What's the difference between a populist and a progressive?
Sounds like the beginning to a very bad joke.
A populist starts with the heart, a progressive with the head. A populist commands endearing loyalty that cannot always be rationalised, although people will try to do so - almost like faith based organisations. Progressives demand evaluation and outcomes.
A progressive, if they can break through the noise, will get the support of so-called valence voters, the ones who make a judgement based on common sense rather than ideological positioning. But when that feels a bit like hard work, the valence voters will take a short cut and will choose a leader who just looks as if they are competent.
(As an example of a valence voter, I know a former headteacher who says that she wouldn't vote for anyone who looks as if they couldn't organise a cake and sweet stall.)
The problem with progressives, however, is that they have a tendency to get so involved in the technocratic detail of policy making that they forget the need to inspire and lead. Policy wonks love to commission research and evaluation and bring together the evidence of what works, creating ten point plans of what needs to be done. But the idea of issuing a rallying cry for change that sparks a public debate can feel terrifying. Stay in the EU for the sake of our banks and the wider economy?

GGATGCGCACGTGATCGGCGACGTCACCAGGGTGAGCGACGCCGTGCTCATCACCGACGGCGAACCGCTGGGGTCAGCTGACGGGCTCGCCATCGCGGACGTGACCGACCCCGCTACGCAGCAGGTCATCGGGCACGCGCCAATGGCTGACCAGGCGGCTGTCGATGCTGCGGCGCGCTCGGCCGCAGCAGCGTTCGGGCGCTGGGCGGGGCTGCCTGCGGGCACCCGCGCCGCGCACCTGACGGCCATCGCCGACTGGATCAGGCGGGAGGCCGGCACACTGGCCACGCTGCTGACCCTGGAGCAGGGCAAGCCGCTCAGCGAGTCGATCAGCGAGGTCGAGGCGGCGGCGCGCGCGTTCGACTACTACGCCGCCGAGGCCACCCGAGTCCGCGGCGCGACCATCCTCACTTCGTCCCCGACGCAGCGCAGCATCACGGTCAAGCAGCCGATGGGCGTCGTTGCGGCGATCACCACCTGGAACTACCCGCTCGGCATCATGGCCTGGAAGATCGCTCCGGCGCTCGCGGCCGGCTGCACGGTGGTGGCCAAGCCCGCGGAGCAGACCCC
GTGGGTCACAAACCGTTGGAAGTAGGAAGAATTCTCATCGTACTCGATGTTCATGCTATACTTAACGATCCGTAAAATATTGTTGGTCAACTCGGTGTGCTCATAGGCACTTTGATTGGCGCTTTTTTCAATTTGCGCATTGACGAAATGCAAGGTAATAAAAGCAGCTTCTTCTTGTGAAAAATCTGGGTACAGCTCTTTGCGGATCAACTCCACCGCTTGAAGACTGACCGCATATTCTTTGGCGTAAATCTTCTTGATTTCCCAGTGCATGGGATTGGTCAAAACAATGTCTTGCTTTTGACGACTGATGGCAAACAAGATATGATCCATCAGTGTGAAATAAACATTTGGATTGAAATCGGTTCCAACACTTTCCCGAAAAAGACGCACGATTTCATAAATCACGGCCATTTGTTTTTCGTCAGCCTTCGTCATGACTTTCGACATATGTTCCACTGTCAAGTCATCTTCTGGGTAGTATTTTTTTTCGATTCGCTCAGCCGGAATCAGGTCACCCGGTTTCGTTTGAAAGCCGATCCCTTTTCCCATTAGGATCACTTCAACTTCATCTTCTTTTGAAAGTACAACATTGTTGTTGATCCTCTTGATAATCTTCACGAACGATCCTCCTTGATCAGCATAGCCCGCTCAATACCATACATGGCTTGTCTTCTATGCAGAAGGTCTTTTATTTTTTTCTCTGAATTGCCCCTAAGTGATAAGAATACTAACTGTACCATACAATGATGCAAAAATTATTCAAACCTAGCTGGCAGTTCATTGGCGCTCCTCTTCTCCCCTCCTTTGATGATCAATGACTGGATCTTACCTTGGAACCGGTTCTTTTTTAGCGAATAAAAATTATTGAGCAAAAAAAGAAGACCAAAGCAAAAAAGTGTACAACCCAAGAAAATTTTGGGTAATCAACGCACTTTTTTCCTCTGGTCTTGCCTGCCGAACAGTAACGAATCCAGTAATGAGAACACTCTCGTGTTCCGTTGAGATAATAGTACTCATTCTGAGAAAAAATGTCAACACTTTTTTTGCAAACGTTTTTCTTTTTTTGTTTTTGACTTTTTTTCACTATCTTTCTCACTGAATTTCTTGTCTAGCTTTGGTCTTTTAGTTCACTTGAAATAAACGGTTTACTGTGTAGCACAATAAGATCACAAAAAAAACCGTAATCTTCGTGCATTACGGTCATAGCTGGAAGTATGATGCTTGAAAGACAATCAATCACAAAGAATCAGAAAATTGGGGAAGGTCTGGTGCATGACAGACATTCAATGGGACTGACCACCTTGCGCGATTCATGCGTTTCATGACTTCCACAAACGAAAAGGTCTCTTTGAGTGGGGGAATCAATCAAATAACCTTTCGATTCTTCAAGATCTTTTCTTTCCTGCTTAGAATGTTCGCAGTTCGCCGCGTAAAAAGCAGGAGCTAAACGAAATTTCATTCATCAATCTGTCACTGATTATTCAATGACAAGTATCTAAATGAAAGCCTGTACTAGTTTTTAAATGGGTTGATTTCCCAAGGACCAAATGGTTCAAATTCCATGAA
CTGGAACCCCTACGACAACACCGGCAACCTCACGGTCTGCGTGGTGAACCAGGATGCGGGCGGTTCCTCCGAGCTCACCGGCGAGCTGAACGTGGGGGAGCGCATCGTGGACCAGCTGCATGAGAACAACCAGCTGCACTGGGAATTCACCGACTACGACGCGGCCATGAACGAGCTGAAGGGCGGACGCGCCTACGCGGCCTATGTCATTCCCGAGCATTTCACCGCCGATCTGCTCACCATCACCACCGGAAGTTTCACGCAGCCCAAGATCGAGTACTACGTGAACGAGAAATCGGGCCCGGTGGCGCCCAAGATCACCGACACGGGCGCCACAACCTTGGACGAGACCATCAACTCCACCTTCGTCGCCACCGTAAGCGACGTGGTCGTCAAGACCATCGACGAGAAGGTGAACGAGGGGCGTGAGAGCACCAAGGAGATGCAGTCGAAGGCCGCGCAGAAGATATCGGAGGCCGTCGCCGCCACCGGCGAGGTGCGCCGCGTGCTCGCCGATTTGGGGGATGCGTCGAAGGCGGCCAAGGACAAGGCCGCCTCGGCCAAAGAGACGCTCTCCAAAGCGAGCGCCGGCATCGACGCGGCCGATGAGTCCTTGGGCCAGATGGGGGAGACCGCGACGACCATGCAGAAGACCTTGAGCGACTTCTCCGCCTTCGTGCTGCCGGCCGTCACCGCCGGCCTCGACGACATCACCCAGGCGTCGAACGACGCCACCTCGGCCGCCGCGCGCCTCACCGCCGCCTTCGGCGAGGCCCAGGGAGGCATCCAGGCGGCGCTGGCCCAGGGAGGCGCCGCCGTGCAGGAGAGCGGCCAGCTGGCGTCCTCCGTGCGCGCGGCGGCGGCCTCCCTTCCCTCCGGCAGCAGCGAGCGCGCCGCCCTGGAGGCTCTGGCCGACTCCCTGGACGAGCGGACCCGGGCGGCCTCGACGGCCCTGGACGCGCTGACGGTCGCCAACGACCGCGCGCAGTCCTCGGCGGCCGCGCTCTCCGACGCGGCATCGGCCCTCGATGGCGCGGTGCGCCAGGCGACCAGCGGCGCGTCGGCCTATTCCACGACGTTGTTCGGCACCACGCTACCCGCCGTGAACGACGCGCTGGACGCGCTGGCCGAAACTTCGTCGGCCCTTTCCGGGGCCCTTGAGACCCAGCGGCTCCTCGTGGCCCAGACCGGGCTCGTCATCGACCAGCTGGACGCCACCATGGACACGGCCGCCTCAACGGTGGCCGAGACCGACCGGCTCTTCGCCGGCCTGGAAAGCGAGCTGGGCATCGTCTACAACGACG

Populists, on the other hand, love the tub-thumping speech, and understand intuitively the issues of emotion and principle that will get people's attention and the causes that will command support. The problem with populists is that working out the policy detail feels boring by comparison. And - worse - the issues they identify may not be technically feasible to deliver. Leave the EU to get control of £350m to invest in the NHS?
For those of us on the centre-left, the dream ticket is to find a progressive thinker who is also a born communicator. Bill Clinton? Then a case for change can not only be made but also be implemented and - most crucially - it will work and achieve demonstrable outcomes.
A good first start is understanding where the public will give permission for action. There's no point using up political capital to argue for change if hearts cannot be won. Redistributive taxation is a good example: Gordon Brown managed to find popular support to raise national insurance contributions to pay for the NHS - despite national insurance supposedly being for social security, and a fairly regressive tax - but politicians approach the issue of housing taxation at their peril, whatever its technical merits. Banning smoking in public places came at the right time; banning fox hunting less so.
So while we may want our politicians to lead from the front, those who achieve the most change are often those that understand where the population has moved, and then claim the popularity that comes from following on behind with the necessary legislation.
The challenge for progressives is to seek the future-focused issues where the time for government action has now come. Get it wrong, and the territory will be ceded to the populists who play on more base emotions and achieve less - leaving the progressives on the sidelines looking like they are the ones who are the joke.
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